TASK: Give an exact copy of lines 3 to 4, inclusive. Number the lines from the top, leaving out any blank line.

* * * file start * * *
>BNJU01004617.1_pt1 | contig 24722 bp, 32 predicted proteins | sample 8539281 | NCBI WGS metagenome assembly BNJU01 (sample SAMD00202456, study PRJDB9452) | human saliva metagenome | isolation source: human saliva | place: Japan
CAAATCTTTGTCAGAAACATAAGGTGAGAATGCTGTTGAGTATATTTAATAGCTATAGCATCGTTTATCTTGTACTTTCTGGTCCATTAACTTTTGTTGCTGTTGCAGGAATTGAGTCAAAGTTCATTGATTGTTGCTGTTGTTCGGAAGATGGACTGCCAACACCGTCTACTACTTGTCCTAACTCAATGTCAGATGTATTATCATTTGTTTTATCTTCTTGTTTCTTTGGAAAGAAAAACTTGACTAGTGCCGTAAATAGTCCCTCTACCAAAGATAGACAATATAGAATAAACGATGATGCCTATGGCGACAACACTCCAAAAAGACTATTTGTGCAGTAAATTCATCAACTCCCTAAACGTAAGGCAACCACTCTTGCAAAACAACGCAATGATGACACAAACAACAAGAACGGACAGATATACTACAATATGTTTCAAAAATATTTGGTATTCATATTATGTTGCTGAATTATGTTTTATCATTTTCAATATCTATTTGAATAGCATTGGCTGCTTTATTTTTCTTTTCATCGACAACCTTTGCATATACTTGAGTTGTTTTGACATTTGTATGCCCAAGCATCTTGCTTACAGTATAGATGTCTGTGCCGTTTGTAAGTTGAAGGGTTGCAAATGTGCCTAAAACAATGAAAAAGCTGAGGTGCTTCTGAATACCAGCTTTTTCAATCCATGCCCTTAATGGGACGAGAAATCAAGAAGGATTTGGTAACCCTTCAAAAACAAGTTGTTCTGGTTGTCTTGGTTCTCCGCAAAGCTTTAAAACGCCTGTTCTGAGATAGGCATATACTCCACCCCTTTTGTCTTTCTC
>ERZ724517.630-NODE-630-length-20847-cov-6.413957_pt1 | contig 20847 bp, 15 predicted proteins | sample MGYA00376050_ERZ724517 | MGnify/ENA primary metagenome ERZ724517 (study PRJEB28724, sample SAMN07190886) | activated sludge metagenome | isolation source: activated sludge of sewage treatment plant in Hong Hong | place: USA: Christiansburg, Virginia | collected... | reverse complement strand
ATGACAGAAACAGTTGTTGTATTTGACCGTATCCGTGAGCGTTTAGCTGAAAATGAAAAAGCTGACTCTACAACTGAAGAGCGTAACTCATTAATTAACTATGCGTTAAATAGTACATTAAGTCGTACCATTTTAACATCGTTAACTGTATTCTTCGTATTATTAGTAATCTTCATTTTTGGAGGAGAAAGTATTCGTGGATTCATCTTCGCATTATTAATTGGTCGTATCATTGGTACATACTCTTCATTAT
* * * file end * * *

>ERZ724517.630-NODE-630-length-20847-cov-6.413957_pt1 | contig 20847 bp, 15 predicted proteins | sample MGYA00376050_ERZ724517 | MGnify/ENA primary metagenome ERZ724517 (study PRJEB28724, sample SAMN07190886) | activated sludge metagenome | isolation source: activated sludge of sewage treatment plant in Hong Hong | place: USA: Christiansburg, Virginia | collected... | reverse complement strand
ATGACAGAAACAGTTGTTGTATTTGACCGTATCCGTGAGCGTTTAGCTGAAAATGAAAAAGCTGACTCTACAACTGAAGAGCGTAACTCATTAATTAACTATGCGTTAAATAGTACATTAAGTCGTACCATTTTAACATCGTTAACTGTATTCTTCGTATTATTAGTAATCTTCATTTTTGGAGGAGAAAGTATTCGTGGATTCATCTTCGCATTATTAATTGGTCGTATCATTGGTACATACTCTTCATTAT